INTERFERENCE1: Mark Houghton

Posted on: 01 Aug 2013 by Gordon Dalton

INTERFERENCE1: Mark Houghton

Some kind of…?

There is a scene in the excellent cringe fest that is Metallica’s Some Kind of Monster that somehow manages to top all others for toe curling awkwardness.  Filmed during the thrash metal behemoths meltdown, rehab and therapy, we are flies on the wall as the band try and recoup some past glories and friendships.

Metallica founder, expensive art loving drummer, Lars Ulrich, is berating lead singer/guitarist, James ‘Papa Het’ Hetfield as they try out new riffs for the album. Leaning over the drum kit, trying and failing not to be condescending, he declares his opinion on Hetfield’s riffage (which sounds like King Kong wrestling a Transformer, ie monstrously good).

“You know? It sounds too stock. It sounds too normal to me."

Hetfield, writer of some of the most brutal heavy metal riffs ever, is aggrieved at being called ‘too stock’, but for once, perhaps Ulrich was right, he wanted better, he wanted more, he wanted it to be the best it could possibly be.

Worryingly, this came to mind when visiting Mark Houghton on day two of his week-long studio residency in Chapter’s Stiwdio. Perhaps it was because the space resembled a music recording studio (it’s a dance rehearsal space), or maybe that Houghton looks a little, if you squint and stand on one leg, like a clean living Papa Het, minus the billion dollar record sales and tattoos.

Dotted around the black walled space were bits of this and bobs of that. Seemingly random lengths of coloured wood leant this way and that, a deflated football sat painfully in the corner, trying its hardest to look arty. A pair of railings had been freshly spray painted black, with parts picked out in a fetching pink and a startling Cerulean blue. Detritus was dotted around, along with work tools, table tops and chairs. Ledges were covered in dust, but had finger marks, scratches and when it comes to object based sculpture, the obligatory odds of BluTak and ends of masking tape.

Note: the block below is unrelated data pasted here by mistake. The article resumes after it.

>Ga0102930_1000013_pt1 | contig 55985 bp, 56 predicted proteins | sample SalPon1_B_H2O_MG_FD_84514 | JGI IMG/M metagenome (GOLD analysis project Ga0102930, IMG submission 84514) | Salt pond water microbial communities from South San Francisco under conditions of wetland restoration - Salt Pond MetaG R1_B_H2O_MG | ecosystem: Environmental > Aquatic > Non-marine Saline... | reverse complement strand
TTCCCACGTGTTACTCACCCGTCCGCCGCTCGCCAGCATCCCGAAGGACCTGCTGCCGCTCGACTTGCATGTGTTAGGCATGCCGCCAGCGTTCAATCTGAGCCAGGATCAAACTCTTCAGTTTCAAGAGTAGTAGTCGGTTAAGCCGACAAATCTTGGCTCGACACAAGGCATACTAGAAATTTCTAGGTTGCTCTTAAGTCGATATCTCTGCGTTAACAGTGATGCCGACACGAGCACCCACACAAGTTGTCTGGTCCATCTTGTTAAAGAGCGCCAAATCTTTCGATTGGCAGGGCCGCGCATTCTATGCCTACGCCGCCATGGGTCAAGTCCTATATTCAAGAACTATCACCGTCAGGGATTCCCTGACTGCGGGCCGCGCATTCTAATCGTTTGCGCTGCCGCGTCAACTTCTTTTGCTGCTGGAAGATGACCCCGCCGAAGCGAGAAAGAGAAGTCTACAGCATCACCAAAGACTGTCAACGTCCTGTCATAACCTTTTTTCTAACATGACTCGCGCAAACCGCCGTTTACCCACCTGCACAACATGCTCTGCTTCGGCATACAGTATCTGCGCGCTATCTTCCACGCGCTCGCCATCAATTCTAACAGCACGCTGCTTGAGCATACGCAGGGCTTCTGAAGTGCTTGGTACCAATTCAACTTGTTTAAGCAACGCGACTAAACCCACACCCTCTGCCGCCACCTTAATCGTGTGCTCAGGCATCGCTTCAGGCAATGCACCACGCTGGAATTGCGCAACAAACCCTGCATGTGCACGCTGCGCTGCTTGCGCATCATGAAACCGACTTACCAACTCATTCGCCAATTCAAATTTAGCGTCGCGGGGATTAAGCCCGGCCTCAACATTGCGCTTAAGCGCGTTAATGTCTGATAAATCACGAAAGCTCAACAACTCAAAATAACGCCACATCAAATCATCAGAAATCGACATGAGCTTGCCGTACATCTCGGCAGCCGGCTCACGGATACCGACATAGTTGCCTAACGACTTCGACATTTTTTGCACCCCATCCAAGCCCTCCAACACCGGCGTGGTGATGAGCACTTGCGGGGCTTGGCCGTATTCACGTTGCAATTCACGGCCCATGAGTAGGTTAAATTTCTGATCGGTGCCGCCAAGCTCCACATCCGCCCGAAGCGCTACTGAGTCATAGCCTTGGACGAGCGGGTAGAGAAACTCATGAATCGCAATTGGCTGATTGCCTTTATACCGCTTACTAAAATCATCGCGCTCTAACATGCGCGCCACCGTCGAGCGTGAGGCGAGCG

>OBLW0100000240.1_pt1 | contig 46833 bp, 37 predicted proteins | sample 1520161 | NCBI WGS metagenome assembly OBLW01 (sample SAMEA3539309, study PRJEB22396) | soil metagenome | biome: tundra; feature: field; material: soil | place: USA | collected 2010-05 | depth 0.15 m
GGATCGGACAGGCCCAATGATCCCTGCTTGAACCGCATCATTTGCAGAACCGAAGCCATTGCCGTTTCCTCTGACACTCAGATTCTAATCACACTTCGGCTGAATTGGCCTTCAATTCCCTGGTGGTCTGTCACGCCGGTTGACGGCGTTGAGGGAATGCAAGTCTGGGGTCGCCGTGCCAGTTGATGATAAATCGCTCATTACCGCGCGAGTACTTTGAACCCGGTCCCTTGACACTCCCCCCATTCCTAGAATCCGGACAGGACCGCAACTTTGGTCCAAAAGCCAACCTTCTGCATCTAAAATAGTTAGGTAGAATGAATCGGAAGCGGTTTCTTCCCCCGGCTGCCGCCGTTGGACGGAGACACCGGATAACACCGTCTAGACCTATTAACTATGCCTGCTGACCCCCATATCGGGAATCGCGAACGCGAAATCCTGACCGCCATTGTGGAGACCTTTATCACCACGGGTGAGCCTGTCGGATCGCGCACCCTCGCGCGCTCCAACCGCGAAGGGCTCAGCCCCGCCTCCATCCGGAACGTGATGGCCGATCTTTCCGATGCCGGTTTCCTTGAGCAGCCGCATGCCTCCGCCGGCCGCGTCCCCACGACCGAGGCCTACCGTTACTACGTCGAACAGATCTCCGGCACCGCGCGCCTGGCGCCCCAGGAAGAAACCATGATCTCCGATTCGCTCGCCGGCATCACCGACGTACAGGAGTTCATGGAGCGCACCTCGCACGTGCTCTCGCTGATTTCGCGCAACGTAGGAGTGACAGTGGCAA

It may have only been day two, but it all looked ‘too stock’. I told him this. He didn’t disagree. What it looked like was the sum of its influences, and a whole lot more like ‘stock’ object based sculpture that seems to be achingly fashionable at the moment. Artists such as Richard Tuttle, John Armleder, Iain Kiaer and Richard Wentworth are obvious (and excellent) touchstones, but there is a growing tendency for work that knows little of the intricacies of such artists’ work, preferring, or perhaps not knowing it looks like a bad cover version of a something they’ve seen in an art magazine. If I see another painted stick leant artfully against a wall, or a couple of found objects ‘in conversation’ with each other, I may have to commit a crime. I don’t want to do that.

I need not have worried. By the end of the week, Houghton had refined his touch, set his sights higher. His influences had been used as stepping-stones, learning lessons, paying reference not only to art, but to the everyday stuff of real life, of overlooked simple pleasures. Earlier in the week, his aim had been off, with darts bouncing off the wire. Here, through practice and a well-practiced eye, he was hitting lots of bulls-eyes and double tops. He wanted better, he wanted more, he wanted it to be the best it could possibly be.

Attached to the black wall, what looks like chair leg could be a walking aid, a weapon or a primitive instrument. It has a lick of pink paint along one edge and the effect is electric. It looks like neon, not from Vegas or Sunset Strip, but from one of the takeaways on nearby Cowbridge Road. On the floor, a giant version of the same shape balances on one edge, like a dinosaur bone or a model for a modernist bridge. The railings and the football remain, but have found their place in the space. They look like they belong.

The overall effect is like being in a giant pinball machine, with Houghton’s thoughtfully composed works acting as magnets, pulling you around the space. The following week, I notice a lot more ‘stuff’ around me, surely the means test for such work.

I mention the Metallica quote about guitar riffs again to Houghton. He says he is a drummer anyway. It explains a lot. Playing on the offbeat, Houghton is trying to find new grounds in which to play in. It doesn’t look stock.

Gordon Dalton is an artist. He writes and curates under the banner of Mermaid & Monster. He is Project Manager for Art Across The City, Swansea.


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